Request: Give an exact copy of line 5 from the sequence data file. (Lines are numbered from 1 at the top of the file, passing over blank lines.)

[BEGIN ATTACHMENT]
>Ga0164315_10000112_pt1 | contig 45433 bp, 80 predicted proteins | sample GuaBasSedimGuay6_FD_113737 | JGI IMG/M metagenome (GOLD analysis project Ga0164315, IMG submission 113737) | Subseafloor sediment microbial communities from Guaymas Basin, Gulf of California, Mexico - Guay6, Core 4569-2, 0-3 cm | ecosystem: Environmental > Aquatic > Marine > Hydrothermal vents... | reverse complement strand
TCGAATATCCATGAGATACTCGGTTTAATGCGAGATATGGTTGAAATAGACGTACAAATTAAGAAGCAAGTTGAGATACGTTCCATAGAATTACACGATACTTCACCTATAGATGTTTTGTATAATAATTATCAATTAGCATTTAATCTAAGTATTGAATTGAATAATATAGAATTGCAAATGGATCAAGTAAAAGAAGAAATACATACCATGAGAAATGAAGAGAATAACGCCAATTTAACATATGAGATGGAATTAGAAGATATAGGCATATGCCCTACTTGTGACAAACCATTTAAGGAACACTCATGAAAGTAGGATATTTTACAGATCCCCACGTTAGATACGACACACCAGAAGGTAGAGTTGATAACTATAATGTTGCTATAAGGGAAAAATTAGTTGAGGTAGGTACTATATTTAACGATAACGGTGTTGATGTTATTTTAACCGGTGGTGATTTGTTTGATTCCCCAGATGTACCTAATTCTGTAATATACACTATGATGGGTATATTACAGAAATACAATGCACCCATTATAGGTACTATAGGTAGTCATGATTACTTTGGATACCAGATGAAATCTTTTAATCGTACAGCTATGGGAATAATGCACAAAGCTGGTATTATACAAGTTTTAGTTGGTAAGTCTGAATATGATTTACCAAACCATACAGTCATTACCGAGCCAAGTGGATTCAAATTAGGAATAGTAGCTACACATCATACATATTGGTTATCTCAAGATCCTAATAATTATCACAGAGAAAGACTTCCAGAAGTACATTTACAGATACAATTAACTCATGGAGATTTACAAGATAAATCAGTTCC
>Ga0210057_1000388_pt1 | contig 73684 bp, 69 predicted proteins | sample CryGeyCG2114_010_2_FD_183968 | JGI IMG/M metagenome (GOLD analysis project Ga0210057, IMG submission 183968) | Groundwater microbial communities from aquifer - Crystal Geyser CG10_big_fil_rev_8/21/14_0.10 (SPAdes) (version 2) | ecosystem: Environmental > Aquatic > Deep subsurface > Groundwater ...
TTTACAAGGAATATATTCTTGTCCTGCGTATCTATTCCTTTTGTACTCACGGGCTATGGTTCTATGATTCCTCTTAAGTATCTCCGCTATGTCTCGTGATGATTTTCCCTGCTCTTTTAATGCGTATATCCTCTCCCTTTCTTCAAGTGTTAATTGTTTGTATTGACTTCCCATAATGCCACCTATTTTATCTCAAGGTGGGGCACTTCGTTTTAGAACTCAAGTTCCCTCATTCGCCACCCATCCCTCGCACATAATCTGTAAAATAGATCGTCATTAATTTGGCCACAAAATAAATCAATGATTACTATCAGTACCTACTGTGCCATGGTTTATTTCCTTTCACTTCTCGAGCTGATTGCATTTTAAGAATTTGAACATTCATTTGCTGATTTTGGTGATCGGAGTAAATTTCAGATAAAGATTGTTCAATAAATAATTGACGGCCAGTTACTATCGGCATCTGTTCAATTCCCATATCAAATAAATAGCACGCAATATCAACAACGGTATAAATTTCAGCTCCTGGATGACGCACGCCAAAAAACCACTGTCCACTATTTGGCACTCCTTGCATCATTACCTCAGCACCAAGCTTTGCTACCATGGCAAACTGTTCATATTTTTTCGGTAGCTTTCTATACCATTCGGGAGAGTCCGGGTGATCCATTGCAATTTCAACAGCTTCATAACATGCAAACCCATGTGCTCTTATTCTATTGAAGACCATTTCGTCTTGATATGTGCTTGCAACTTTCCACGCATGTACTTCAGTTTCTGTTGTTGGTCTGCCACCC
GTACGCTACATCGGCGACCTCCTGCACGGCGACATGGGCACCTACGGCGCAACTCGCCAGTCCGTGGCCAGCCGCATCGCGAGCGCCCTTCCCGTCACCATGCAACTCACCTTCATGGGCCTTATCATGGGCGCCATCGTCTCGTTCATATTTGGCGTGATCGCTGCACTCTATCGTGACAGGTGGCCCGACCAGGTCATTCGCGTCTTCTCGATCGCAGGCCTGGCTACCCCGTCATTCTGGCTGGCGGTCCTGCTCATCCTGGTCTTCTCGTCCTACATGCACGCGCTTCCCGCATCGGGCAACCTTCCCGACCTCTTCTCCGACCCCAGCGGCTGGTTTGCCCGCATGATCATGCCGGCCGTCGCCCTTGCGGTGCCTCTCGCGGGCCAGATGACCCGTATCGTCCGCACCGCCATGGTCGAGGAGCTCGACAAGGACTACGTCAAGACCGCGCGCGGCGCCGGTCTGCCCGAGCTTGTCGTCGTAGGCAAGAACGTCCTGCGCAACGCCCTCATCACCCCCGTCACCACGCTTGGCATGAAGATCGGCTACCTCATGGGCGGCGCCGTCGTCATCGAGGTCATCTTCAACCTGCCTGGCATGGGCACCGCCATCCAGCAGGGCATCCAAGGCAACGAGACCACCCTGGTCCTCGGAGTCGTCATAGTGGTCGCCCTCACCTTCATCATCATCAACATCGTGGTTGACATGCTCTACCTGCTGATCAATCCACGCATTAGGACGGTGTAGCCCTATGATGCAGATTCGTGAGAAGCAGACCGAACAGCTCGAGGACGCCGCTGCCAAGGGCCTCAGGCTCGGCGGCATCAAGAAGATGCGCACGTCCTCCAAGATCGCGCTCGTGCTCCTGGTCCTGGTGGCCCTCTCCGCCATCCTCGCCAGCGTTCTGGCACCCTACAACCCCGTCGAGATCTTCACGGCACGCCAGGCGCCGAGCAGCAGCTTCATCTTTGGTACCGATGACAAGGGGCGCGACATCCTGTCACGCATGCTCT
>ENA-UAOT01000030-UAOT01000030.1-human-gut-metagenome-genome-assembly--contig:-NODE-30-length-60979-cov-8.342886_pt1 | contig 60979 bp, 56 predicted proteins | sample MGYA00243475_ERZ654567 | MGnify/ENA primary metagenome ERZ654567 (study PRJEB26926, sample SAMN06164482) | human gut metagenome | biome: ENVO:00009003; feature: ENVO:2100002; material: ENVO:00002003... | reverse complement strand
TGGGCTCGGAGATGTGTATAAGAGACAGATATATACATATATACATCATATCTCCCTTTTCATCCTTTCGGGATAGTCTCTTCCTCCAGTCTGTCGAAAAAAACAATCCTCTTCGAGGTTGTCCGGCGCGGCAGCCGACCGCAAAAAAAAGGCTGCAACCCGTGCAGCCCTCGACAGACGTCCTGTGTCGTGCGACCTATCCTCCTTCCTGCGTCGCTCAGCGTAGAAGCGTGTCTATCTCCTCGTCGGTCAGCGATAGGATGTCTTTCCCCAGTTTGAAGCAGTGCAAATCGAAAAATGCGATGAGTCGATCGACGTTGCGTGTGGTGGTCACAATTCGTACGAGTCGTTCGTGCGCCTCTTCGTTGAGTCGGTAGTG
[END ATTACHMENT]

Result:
GTACGCTACATCGGCGACCTCCTGCACGGCGACATGGGCACCTACGGCGCAACTCGCCAGTCCGTGGCCAGCCGCATCGCGAGCGCCCTTCCCGTCACCATGCAACTCACCTTCATGGGCCTTATCATGGGCGCCATCGTCTCGTTCATATTTGGCGTGATCGCTGCACTCTATCGTGACAGGTGGCCCGACCAGGTCATTCGCGTCTTCTCGATCGCAGGCCTGGCTACCCCGTCATTCTGGCTGGCGGTCCTGCTCATCCTGGTCTTCTCGTCCTACATGCACGCGCTTCCCGCATCGGGCAACCTTCCCGACCTCTTCTCCGACCCCAGCGGCTGGTTTGCCCGCATGATCATGCCGGCCGTCGCCCTTGCGGTGCCTCTCGCGGGCCAGATGACCCGTATCGTCCGCACCGCCATGGTCGAGGAGCTCGACAAGGACTACGTCAAGACCGCGCGCGGCGCCGGTCTGCCCGAGCTTGTCGTCGTAGGCAAGAACGTCCTGCGCAACGCCCTCATCACCCCCGTCACCACGCTTGGCATGAAGATCGGCTACCTCATGGGCGGCGCCGTCGTCATCGAGGTCATCTTCAACCTGCCTGGCATGGGCACCGCCATCCAGCAGGGCATCCAAGGCAACGAGACCACCCTGGTCCTCGGAGTCGTCATAGTGGTCGCCCTCACCTTCATCATCATCAACATCGTGGTTGACATGCTCTACCTGCTGATCAATCCACGCATTAGGACGGTGTAGCCCTATGATGCAGATTCGTGAGAAGCAGACCGAACAGCTCGAGGACGCCGCTGCCAAGGGCCTCAGGCTCGGCGGCATCAAGAAGATGCGCACGTCCTCCAAGATCGCGCTCGTGCTCCTGGTCCTGGTGGCCCTCTCCGCCATCCTCGCCAGCGTTCTGGCACCCTACAACCCCGTCGAGATCTTCACGGCACGCCAGGCGCCGAGCAGCAGCTTCATCTTTGGTACCGATGACAAGGGGCGCGACATCCTGTCACGCATGCTCT